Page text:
The key to real long-term sustainable change is fostering genuine engagement in Aboriginal perspectives for all Australians so that we, as a country, have a shared knowledge of our history, the journey that has brought First Nations people to where we are today and the challenges we continue to face.
That engagement happens effectively in the classroom, making school an ideal place to share knowledge and stories that foster a shared understanding.
As key influencers in the lives of children, teachers are well placed to take on this responsibility. Teachers can educate younger generations about Australia’s fractured history, to instil in them understanding and a desire to learn more about the oldest continuous living culture on earth.
School kids are the future drivers of reconciliation, respect and understanding. And it is through them that the healing process can be best realised, as well as encouraging a sense of cultural identity and pride among First Nations children, enhancing their psychological resilience.
But while the case for education to support reconciliation is clear, knowing where to start is something that many teachers ponder. Making a start is the hardest step. This year’s Reconciliation Week theme is Be Brave. Make Change. So I encourage you to be brave and try something new in your classroom this year for Reconciliation Week.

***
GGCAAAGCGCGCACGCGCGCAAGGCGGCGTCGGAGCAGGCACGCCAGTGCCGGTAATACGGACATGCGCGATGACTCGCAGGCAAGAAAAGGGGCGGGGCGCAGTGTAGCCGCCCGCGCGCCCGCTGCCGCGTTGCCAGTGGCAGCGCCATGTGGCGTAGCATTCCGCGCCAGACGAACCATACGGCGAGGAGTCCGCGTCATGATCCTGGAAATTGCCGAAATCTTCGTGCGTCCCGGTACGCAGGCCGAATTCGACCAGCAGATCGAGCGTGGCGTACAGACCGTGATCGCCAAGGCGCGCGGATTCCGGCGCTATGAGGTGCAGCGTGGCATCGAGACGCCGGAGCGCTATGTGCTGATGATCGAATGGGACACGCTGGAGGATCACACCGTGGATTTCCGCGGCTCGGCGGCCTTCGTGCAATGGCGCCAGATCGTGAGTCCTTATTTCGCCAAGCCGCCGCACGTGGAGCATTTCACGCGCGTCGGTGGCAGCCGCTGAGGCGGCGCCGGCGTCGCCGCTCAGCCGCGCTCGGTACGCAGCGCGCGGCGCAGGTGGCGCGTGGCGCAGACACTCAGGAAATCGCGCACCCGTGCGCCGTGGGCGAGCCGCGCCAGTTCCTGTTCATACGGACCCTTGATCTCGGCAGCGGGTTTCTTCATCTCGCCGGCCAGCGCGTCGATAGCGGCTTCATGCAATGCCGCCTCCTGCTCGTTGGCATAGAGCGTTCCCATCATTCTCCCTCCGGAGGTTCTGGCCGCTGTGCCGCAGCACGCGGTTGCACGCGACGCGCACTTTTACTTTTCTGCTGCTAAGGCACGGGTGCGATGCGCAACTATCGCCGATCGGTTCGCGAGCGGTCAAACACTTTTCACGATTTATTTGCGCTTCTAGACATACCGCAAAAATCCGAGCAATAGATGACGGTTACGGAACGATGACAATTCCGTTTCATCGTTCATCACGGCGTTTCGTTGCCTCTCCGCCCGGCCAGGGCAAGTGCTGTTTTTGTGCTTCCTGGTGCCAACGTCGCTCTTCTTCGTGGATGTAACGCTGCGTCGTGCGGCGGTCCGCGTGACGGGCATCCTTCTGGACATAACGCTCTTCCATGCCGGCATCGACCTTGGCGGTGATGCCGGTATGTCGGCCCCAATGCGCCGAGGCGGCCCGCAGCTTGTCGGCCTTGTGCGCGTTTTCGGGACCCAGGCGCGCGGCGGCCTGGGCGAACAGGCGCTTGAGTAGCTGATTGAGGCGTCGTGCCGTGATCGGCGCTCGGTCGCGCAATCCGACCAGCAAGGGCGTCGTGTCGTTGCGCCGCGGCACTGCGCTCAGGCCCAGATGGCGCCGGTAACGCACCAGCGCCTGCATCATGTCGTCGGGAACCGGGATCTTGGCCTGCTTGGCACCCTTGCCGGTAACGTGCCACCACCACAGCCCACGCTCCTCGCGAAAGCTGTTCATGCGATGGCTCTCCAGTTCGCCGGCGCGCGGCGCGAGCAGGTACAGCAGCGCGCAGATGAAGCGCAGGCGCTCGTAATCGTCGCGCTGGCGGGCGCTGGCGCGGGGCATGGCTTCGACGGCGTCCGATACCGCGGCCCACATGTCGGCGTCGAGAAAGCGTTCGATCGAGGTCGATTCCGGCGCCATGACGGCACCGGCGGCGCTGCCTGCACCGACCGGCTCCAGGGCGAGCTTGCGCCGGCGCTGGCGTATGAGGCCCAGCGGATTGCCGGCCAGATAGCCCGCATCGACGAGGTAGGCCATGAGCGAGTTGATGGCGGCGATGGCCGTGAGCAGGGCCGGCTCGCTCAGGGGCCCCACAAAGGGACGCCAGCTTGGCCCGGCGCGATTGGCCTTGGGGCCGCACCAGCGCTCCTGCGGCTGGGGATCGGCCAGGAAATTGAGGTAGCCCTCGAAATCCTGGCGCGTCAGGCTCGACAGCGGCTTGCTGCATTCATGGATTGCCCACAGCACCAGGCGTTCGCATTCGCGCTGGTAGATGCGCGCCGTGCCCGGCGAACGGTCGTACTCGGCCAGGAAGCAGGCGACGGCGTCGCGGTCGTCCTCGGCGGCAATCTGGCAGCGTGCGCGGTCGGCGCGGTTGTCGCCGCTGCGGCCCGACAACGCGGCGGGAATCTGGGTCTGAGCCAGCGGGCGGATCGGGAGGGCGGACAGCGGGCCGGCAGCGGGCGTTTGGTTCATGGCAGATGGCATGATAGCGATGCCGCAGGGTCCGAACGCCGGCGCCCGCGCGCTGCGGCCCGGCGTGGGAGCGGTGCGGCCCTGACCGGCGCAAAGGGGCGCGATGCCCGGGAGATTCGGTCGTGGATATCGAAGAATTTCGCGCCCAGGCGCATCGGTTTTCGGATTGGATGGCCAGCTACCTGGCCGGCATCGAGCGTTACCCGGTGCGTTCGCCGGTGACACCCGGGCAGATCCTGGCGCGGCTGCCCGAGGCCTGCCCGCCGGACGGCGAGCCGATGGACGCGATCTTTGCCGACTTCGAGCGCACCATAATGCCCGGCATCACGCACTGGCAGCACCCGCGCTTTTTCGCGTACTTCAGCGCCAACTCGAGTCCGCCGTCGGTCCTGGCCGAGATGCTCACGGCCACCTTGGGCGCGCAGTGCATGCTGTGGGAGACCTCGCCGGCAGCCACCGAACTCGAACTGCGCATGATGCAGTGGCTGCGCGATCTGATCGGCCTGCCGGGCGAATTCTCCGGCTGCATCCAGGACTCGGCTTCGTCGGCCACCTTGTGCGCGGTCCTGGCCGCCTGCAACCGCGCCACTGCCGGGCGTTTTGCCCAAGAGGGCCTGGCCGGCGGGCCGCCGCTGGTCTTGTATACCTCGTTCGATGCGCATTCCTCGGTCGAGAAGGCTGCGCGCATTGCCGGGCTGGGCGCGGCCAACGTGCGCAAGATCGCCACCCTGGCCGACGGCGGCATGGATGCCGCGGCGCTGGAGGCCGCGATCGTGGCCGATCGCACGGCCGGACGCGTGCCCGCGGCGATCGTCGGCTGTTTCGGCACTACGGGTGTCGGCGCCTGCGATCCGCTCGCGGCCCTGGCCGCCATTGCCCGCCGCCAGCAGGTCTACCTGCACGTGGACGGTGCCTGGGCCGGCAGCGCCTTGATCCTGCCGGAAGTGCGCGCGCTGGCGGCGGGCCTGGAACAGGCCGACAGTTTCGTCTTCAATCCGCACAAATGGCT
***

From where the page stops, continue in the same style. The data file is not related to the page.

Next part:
Here are 5 accessible ideas that contribute to reconciliation.
Join in Reconciliation Week activities
Throughout Reconciliation Week there are many activities that are worth exploring. Look for local events as well as online initiatives. The conversations are interesting and will support your own learning about Reconciliation and the work being done around the nation as well as give you ideas about things you can talk about in the classroom. You will also meet people who share an interest in reconciliation, truth telling and Aboriginal culture and histories and these connections can help further your understanding as well as help connect to your local community.
Participate in All Together Now
All Together Now for Reconciliation is an initiative created by Wingaru Education and Reconciliation NSW. It provides easy and accessible content about reconciliation through complete lessons that explore the annual NSW Reconciliation Week theme. The resources are launched mid-May and are free to access. Keep an eye on Wingaru and Reconciliation NSW social media for further information.
Engage your whole school in the conversation
As with any education, knowledge is key. Share knowledge with your whole school community and get them engaged in the conversation. Host events in Reconciliation Week that parents can participate in and have students share their views on reconciliation and develop ideas on how your school can play a part. You will find lots of ideas about Reconciliation week on the Reconciliation Australia website https://www.reconciliation.org.au/our-work/national-reconciliation-week/.
Commit to including more Aboriginal content in your classroom